Smoking has been banned by most major airlines for more than two decades, however nicotine addicts are still risking flight safety by sneaking a washroom smoke.
Talk to aircrew and they will tell you about these secret smokers. “We often catch them by smell, you develop a keen nose for a whiff of tobacco smoke,” British Airways Stewardess Anne, told me.
“The Russian and Japanese routes are the worst. It’s quite an event when the lavatory smoke alarms trigger, because the whole cabin can hear them,” she added.
To the addicted smoker, a furtive fag may temporarily dampen nicotine craving, but the consequences for the flight can be much more serious. In 2010 in the USA, F-16 fighter jets were scrambled after a passenger trying to sneak a smoke in an aircraft toilet sparked a massive security scare. Washroom smoking is thought to have caused at least one multi-fatality airliner crash and put other flights at risk.
Now, EU health campaigners have decided to turn the in-flight ‘do not smoke’ period to health advantage.
This week the European Commission launched the world’s first in-flight smoking cessation card. About the same size as the standard airline ‘safety-drill’ card, the smoking cessation card will sit alongside the drill card in the pocket of the seat in front.
Initially the cards will only appear on aircraft operated by the airline TAP Portugal, however, Paola Testori Coggi, the Commission’s Director-General for Health and Consumers says that other airlines will also start using the cards as the scheme rolls out.
The cards give smokers tips to support them during a smoke-free flight and then encourage them to become smoke free for life as part of the ‘Ex-Smokers are Unstoppable’ initiative (http://www.exsmokers.eu). Tips on the card include taking sips of water, deep breathing and other distraction techniques and setting a quit date.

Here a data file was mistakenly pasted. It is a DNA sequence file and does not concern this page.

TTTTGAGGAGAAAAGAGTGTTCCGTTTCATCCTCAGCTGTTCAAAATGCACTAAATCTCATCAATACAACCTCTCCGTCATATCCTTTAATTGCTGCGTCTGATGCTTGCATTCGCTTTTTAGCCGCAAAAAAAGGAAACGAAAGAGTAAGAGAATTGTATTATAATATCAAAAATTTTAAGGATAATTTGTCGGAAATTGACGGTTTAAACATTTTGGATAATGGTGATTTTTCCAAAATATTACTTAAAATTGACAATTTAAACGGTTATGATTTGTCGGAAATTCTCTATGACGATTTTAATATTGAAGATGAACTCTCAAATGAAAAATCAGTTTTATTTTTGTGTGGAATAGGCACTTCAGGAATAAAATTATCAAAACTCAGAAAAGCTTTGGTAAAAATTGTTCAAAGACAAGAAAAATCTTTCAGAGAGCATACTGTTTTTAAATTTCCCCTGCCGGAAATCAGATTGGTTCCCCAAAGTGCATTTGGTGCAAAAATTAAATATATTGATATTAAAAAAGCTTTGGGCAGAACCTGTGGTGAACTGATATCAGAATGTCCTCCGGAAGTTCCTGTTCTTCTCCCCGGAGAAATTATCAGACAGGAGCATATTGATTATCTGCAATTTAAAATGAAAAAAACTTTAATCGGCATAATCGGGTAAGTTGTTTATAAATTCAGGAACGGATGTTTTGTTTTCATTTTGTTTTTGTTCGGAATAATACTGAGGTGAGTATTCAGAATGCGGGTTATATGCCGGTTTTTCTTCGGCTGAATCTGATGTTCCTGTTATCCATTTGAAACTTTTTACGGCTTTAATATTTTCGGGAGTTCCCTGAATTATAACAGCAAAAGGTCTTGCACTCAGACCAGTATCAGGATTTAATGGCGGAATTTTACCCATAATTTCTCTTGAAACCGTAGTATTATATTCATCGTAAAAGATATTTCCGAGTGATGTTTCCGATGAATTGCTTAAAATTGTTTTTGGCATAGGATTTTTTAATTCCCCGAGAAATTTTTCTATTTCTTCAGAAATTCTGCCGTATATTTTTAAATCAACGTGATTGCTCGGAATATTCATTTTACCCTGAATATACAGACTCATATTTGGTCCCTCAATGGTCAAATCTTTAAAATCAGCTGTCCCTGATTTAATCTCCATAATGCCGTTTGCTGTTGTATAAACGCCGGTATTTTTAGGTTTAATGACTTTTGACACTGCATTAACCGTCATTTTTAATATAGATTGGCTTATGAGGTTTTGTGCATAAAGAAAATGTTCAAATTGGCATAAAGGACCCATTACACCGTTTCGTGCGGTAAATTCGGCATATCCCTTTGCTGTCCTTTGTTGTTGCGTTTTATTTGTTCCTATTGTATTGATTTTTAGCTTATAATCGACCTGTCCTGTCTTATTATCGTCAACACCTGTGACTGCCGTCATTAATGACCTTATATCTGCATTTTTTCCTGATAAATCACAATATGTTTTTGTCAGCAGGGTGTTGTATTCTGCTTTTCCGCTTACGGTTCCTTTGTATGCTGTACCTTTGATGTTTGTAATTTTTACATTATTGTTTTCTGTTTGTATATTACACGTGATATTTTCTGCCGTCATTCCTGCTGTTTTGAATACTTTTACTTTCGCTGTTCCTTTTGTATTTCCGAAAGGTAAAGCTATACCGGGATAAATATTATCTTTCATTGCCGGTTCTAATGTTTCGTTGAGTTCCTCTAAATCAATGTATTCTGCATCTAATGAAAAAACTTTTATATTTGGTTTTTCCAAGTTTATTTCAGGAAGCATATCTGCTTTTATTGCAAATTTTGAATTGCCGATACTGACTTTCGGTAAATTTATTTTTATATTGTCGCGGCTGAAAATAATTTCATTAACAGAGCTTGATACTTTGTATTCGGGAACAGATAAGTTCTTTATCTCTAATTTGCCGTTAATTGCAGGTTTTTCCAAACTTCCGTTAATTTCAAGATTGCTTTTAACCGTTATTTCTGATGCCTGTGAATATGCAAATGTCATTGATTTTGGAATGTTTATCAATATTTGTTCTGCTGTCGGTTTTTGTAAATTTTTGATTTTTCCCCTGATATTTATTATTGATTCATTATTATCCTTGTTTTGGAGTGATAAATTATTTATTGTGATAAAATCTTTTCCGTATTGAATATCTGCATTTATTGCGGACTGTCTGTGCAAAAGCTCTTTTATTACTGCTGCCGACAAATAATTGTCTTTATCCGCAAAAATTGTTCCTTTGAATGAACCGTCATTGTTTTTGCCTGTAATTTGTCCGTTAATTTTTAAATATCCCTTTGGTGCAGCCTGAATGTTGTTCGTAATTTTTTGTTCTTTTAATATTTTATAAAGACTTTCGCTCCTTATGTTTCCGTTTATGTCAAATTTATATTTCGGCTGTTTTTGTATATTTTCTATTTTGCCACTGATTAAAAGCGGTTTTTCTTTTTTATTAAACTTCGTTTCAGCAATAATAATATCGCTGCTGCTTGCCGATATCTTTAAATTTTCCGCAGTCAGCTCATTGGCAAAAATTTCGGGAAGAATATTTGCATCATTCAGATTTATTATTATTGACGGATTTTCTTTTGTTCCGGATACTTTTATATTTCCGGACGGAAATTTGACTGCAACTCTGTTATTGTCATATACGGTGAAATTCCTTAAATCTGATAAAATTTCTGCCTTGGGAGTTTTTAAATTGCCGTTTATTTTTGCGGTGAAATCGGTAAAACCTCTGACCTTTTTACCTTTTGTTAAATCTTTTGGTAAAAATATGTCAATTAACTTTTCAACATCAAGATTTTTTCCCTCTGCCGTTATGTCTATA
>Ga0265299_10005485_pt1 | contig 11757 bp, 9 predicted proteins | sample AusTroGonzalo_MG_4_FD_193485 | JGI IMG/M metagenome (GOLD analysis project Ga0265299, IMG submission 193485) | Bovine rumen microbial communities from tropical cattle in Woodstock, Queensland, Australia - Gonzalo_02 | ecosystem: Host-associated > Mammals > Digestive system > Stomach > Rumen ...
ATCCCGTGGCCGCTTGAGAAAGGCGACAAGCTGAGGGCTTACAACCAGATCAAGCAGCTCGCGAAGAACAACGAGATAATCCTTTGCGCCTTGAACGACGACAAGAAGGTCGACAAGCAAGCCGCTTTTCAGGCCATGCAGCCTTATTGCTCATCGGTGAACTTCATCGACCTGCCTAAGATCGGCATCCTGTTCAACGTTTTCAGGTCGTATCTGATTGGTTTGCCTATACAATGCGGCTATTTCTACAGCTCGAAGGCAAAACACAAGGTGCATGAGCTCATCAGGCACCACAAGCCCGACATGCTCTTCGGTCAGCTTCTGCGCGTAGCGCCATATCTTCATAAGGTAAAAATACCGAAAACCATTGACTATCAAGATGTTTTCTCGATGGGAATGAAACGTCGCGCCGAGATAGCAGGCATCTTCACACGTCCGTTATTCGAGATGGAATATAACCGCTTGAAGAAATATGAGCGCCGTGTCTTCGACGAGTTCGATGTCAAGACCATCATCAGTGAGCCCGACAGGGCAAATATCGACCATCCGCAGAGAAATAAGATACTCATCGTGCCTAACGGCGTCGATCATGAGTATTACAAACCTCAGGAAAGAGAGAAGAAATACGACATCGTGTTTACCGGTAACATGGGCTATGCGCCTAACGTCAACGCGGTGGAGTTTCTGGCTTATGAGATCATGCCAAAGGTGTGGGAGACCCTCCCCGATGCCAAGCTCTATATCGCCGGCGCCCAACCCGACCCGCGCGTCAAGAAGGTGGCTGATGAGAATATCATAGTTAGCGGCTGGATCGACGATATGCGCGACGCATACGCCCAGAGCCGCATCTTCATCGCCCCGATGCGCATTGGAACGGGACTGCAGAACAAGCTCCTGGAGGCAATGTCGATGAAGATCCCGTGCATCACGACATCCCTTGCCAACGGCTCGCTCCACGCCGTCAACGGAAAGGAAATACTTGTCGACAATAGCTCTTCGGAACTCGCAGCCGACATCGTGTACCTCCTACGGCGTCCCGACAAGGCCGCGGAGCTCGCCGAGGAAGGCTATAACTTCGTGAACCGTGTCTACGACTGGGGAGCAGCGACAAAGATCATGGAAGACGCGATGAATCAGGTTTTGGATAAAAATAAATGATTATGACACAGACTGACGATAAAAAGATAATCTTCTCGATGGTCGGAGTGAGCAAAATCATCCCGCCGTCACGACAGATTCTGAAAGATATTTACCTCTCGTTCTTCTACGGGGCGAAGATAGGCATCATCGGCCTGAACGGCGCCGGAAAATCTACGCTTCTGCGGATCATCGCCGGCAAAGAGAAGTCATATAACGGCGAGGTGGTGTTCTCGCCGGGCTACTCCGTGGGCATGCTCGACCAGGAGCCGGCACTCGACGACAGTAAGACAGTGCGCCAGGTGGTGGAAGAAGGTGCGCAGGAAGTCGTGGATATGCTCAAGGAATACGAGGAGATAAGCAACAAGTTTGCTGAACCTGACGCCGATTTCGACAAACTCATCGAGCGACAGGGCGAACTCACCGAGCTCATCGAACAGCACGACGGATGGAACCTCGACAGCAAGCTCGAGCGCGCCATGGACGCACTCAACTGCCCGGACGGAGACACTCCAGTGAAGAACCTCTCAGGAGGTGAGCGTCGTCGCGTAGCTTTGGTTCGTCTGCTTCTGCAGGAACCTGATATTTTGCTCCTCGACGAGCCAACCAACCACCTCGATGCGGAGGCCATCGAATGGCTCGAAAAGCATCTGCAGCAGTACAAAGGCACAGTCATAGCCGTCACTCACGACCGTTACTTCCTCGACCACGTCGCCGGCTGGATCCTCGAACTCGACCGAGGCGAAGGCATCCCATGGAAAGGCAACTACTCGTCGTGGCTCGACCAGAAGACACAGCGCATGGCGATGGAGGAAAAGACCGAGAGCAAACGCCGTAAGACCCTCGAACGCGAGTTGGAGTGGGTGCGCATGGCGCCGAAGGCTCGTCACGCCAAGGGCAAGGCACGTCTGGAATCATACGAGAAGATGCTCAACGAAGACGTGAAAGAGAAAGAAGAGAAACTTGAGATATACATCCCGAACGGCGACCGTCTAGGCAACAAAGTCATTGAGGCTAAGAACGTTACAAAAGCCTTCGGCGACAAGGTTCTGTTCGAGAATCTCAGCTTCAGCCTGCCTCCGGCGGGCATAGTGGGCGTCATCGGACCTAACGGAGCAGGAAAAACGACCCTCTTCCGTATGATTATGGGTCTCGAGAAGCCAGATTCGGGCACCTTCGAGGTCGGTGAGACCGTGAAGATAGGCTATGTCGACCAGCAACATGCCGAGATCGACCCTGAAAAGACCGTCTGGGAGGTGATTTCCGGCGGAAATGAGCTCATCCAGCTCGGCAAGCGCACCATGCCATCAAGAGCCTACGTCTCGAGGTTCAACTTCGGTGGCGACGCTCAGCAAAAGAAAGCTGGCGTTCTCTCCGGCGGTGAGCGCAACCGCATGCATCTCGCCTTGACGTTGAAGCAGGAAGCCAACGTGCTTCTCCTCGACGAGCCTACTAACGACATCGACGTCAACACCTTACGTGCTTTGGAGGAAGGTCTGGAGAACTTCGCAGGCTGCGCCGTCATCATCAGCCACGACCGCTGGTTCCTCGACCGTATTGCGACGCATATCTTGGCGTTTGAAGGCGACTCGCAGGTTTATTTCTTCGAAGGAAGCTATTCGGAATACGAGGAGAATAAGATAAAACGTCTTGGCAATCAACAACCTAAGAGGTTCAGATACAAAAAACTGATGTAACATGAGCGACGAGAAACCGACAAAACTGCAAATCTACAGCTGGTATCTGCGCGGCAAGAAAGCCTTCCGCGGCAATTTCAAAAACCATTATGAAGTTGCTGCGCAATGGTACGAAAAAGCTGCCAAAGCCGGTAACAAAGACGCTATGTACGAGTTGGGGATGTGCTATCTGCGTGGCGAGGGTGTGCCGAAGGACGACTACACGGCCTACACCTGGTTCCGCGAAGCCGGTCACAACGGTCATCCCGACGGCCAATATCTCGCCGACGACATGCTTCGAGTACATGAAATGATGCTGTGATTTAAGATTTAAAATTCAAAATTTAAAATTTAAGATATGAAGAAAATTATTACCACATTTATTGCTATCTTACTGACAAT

The launch comes on the back of an EU survey of more than 25,000 consumers which showed that over a third (40.7%) of those questioned felt that their smoking habit impacted on their flying, with 7.0% preferring to drive instead of fly and 6.8% saying they often felt the need to smoke when on board a plane.
The survey data, presented by Despina Spanou, Principal Advisor to the Commission’s Director-General for Health and Consumers, also showed that of those who said that smoking affected their flying, a fifth (19.7%) said they would only take short-haul flights as a result and 13.5% refused to fly altogether. By country, the Luxembourgers were most likely to feel that their smoking habit impacted on their flying (97.8%) followed by the Poles (66.7%) and Romanians (56.9%). The nation least likely to take a short flight was Slovakia (31% of those who said their habit affected their flying), whilst Poles were least likely to fly at all due to their habit (40.9%).
According to Professor Christina Gratziou, Chair of the European Respiratory Society (ERS) Tobacco Control Committee and Associate Professor of Pulmonary and Critical Care Medicine at Athens University, smoking contributes to five million deaths a year – 695,000 in the EU alone. “More than 78 million people in the EU want to quit smoking but many do not have the tools.” She added that the ERS supports the Commission’s in-flight initiative.
Written By Ian Mason PhD